Univ. of Ill. gets $14M for tobacco studies

The University of Illinois at Chicago (UIC) has received $14.2 million from the National Cancer Institute to study how mass media and also tax and pricing affect tobacco use and behavior.

The two five-year studies, to be conducted by researchers from UIC's Institute for Health Research and Policy, build on previous tobacco research conducted by the institute to better understand what factors influence smoking behaviors.

In one study, senior research scientist Sherry Emery, PhD, MBA, and colleagues will measure the extent to which people are exposed to, search for, and exchange both pro- and antitobacco information in mass media, how these activities are related to one another, and how these actions are related to smoking behavior, beliefs, and attitudes.

In evaluating pro- and antitobacco information, the researchers will use existing data to assess passive exposure to television advertisements, banner ads that pop up on the Internet, and sponsored text messaging; what people actively search for on the Internet; and what people exchange via social media, such as Facebook, Twitter, and YouTube.

"The hypothesis is that if you're exposed to, for example, an ad that says you should quit smoking, your level of engagement with that information will be substantially lower than if you actively search the Internet for ways to quit smoking; in turn, engagement will be even greater if you share your experience with quitting via social media," said Emery, principal investigator of the $7.2 million NCI-funded grant, in a press release.

Emery's study will also collect new data from an online survey of 15,000 people in the top 75 U.S. media markets to obtain estimates of people's behavior and their consumption of pro- and antitobacco information from a variety of mass media, as well as smoking behavior information and demographics.

The tobacco industry is prohibited from advertising on television but not from providing information about their products that can be actively searched for on the Internet, according to Emery. Watching television, while still the dominant source of information for many people, is a different behavior than it was five years ago, she added.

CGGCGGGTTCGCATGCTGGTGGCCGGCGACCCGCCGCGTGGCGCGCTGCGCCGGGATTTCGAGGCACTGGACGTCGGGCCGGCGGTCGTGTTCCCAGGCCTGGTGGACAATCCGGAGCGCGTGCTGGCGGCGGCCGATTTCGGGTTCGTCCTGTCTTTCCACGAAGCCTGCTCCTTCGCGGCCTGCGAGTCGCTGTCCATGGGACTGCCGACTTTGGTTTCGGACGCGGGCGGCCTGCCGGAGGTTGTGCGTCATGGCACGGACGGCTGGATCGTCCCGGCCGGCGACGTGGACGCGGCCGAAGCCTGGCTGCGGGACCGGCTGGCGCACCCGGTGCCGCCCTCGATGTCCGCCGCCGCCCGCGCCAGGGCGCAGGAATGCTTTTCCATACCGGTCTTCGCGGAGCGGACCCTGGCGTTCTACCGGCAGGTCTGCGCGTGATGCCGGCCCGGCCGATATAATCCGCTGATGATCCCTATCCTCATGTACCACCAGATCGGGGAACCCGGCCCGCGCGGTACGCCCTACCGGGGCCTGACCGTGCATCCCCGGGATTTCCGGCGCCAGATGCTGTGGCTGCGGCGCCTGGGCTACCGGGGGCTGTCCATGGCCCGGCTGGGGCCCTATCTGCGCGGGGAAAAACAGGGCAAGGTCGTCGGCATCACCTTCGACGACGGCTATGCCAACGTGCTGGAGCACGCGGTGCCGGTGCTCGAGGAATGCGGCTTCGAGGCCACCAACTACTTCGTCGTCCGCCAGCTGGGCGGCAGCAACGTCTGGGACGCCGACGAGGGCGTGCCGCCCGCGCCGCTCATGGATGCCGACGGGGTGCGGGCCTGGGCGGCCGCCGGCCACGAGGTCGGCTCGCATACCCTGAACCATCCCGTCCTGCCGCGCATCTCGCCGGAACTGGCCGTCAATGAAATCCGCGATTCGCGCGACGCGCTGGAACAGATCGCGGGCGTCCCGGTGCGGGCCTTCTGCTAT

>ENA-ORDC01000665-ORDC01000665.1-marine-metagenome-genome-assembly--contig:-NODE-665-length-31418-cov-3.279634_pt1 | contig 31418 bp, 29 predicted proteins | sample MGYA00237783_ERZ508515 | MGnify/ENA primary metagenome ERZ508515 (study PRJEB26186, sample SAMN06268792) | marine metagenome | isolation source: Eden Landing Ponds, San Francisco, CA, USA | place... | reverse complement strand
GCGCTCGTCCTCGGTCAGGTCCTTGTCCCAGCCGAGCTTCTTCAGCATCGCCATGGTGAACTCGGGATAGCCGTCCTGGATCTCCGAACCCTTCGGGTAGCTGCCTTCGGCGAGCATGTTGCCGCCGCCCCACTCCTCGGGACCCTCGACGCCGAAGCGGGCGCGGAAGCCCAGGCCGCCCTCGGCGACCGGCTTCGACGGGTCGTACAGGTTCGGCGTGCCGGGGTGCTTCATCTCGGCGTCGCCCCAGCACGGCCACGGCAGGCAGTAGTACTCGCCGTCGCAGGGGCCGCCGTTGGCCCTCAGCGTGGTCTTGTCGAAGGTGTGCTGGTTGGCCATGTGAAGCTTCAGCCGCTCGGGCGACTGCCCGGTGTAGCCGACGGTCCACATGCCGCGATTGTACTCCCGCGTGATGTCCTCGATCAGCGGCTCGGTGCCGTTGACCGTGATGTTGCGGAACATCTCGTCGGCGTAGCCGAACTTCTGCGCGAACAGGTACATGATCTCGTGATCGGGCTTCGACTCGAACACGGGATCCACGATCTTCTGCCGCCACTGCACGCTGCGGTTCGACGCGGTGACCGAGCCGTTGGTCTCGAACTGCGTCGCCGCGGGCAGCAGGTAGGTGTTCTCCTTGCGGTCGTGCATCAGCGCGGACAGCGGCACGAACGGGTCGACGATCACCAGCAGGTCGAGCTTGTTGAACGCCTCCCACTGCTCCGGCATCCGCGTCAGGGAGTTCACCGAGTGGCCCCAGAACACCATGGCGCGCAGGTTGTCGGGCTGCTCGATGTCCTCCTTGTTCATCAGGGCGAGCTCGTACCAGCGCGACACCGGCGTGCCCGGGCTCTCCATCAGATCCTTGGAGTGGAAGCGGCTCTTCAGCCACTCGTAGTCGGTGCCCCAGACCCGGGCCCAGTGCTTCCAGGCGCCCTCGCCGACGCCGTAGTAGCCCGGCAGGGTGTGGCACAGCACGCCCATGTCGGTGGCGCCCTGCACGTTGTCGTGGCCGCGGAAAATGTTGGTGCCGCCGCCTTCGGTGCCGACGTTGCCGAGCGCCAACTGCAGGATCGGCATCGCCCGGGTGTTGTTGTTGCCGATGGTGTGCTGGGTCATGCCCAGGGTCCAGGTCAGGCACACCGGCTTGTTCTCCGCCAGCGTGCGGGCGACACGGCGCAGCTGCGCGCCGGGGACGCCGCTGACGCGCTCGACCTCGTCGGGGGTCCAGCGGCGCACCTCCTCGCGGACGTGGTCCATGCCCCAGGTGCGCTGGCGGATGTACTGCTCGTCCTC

In the other study, Frank Chaloupka, PhD, distinguished professor of economics and director of the Health Policy Center at UIC, and colleagues will assess policies affecting retail tobacco prices over a 10-year period; evaluate the impact of price-reducing promotions on tobacco purchasing behaviors, such as choice of product and brand; and determine to what extent consumers will avoid paying tax on tobacco products by crossing county or state borders, or by purchasing online or by phone or mail order.

The study will also investigate how pricing and tax policies impact tobacco behaviors, including prevalence, frequency and intensity of use, youth uptake, cessation, and substitution among products.

"Tobacco tax increases are widely recognized as the most effective policy governments have for reducing the death, disease, and economic costs imposed by tobacco use," Chaloupka said. "Findings from this project will help to ensure that these policies are designed and implemented in a way that maximizes their effectiveness in reducing tobacco use and its consequences."

The results of the research will be disseminated to policymakers, advocates, public health practitioners, researchers, and the general public.

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